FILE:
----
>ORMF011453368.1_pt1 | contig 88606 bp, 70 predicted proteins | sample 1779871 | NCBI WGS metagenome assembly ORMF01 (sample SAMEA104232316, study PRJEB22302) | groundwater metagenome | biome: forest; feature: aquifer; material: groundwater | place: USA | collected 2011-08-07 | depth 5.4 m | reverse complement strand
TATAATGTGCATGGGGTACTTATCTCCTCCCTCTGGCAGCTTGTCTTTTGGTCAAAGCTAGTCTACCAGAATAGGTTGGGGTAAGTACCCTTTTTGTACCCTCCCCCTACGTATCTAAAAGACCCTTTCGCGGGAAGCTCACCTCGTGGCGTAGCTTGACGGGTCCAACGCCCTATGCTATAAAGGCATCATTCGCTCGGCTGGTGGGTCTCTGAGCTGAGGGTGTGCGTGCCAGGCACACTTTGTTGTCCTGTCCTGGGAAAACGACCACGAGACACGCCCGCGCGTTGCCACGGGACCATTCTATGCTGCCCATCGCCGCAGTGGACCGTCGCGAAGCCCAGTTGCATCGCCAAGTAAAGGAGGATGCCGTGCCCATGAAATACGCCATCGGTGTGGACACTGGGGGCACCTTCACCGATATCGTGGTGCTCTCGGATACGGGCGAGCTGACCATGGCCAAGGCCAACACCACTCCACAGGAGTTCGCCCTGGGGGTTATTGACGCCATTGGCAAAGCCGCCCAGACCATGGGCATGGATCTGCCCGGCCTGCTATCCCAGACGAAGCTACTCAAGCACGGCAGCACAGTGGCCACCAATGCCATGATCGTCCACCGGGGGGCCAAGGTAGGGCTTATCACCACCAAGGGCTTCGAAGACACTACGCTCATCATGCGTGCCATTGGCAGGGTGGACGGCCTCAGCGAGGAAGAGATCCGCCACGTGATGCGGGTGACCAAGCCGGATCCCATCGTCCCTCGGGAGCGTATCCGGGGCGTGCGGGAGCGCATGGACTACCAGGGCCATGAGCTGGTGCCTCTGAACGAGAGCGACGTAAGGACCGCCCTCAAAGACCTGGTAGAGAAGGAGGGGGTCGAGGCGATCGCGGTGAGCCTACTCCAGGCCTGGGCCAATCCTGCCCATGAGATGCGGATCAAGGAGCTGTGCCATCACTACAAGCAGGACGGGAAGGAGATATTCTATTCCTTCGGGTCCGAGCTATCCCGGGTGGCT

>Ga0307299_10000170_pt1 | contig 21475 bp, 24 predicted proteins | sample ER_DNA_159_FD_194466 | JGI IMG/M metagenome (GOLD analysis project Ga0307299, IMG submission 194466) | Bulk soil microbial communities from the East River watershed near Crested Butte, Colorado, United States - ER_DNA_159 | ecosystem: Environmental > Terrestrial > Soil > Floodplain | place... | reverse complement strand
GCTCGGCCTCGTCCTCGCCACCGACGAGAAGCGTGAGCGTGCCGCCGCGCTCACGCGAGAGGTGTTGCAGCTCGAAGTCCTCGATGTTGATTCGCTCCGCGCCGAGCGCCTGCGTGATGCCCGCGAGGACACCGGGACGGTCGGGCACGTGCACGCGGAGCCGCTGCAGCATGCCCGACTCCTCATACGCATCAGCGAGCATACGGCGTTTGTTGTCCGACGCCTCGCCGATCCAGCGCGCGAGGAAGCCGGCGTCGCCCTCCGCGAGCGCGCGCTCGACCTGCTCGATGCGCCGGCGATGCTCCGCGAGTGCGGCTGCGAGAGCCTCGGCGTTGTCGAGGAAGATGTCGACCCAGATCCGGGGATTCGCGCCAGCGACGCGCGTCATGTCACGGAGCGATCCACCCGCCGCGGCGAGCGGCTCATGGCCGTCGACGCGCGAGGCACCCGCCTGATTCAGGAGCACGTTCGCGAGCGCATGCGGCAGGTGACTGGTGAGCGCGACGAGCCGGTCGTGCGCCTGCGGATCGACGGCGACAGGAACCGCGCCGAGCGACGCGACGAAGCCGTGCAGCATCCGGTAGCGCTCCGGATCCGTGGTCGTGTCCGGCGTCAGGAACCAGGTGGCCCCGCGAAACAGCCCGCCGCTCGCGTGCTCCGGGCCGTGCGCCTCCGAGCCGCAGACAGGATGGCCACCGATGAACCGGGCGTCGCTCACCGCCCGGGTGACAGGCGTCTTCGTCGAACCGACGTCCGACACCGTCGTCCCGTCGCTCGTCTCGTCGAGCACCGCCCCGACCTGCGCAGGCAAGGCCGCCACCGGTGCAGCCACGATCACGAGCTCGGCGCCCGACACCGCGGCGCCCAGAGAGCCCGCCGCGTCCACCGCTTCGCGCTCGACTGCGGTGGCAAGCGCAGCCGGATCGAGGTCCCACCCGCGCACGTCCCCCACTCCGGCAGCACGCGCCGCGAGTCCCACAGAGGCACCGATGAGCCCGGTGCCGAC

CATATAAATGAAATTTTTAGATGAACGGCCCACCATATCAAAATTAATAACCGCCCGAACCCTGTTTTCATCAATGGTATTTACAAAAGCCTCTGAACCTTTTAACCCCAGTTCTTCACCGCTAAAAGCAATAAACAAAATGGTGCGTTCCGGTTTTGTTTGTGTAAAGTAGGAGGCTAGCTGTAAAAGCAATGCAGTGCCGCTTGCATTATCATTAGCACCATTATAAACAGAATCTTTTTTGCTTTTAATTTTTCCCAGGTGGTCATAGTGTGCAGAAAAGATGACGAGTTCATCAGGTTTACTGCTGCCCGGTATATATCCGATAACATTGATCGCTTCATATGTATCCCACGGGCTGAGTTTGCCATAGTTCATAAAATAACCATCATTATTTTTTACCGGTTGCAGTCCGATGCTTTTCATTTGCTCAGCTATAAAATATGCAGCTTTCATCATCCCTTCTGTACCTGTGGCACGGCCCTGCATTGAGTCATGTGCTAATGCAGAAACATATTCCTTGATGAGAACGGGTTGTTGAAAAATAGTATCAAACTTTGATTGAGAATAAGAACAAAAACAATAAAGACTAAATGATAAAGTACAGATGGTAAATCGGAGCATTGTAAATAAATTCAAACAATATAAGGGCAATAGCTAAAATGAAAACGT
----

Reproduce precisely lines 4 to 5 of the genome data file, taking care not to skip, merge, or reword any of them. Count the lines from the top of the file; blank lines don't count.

GCTCGGCCTCGTCCTCGCCACCGACGAGAAGCGTGAGCGTGCCGCCGCGCTCACGCGAGAGGTGTTGCAGCTCGAAGTCCTCGATGTTGATTCGCTCCGCGCCGAGCGCCTGCGTGATGCCCGCGAGGACACCGGGACGGTCGGGCACGTGCACGCGGAGCCGCTGCAGCATGCCCGACTCCTCATACGCATCAGCGAGCATACGGCGTTTGTTGTCCGACGCCTCGCCGATCCAGCGCGCGAGGAAGCCGGCGTCGCCCTCCGCGAGCGCGCGCTCGACCTGCTCGATGCGCCGGCGATGCTCCGCGAGTGCGGCTGCGAGAGCCTCGGCGTTGTCGAGGAAGATGTCGACCCAGATCCGGGGATTCGCGCCAGCGACGCGCGTCATGTCACGGAGCGATCCACCCGCCGCGGCGAGCGGCTCATGGCCGTCGACGCGCGAGGCACCCGCCTGATTCAGGAGCACGTTCGCGAGCGCATGCGGCAGGTGACTGGTGAGCGCGACGAGCCGGTCGTGCGCCTGCGGATCGACGGCGACAGGAACCGCGCCGAGCGACGCGACGAAGCCGTGCAGCATCCGGTAGCGCTCCGGATCCGTGGTCGTGTCCGGCGTCAGGAACCAGGTGGCCCCGCGAAACAGCCCGCCGCTCGCGTGCTCCGGGCCGTGCGCCTCCGAGCCGCAGACAGGATGGCCACCGATGAACCGGGCGTCGCTCACCGCCCGGGTGACAGGCGTCTTCGTCGAACCGACGTCCGACACCGTCGTCCCGTCGCTCGTCTCGTCGAGCACCGCCCCGACCTGCGCAGGCAAGGCCGCCACCGGTGCAGCCACGATCACGAGCTCGGCGCCCGACACCGCGGCGCCCAGAGAGCCCGCCGCGTCCACCGCTTCGCGCTCGACTGCGGTGGCAAGCGCAGCCGGATCGAGGTCCCACCCGCGCACGTCCCCCACTCCGGCAGCACGCGCCGCGAGTCCCACAGAGGCACCGATGAGCCCGGTGCCGAC

CATATAAATGAAATTTTTAGATGAACGGCCCACCATATCAAAATTAATAACCGCCCGAACCCTGTTTTCATCAATGGTATTTACAAAAGCCTCTGAACCTTTTAACCCCAGTTCTTCACCGCTAAAAGCAATAAACAAAATGGTGCGTTCCGGTTTTGTTTGTGTAAAGTAGGAGGCTAGCTGTAAAAGCAATGCAGTGCCGCTTGCATTATCATTAGCACCATTATAAACAGAATCTTTTTTGCTTTTAATTTTTCCCAGGTGGTCATAGTGTGCAGAAAAGATGACGAGTTCATCAGGTTTACTGCTGCCCGGTATATATCCGATAACATTGATCGCTTCATATGTATCCCACGGGCTGAGTTTGCCATAGTTCATAAAATAACCATCATTATTTTTTACCGGTTGCAGTCCGATGCTTTTCATTTGCTCAGCTATAAAATATGCAGCTTTCATCATCCCTTCTGTACCTGTGGCACGGCCCTGCATTGAGTCATGTGCTAATGCAGAAACATATTCCTTGATGAGAACGGGTTGTTGAAAAATAGTATCAAACTTTGATTGAGAATAAGAACAAAAACAATAAAGACTAAATGATAAAGTACAGATGGTAAATCGGAGCATTGTAAATAAATTCAAACAATATAAGGGCAATAGCTAAAATGAAAACGT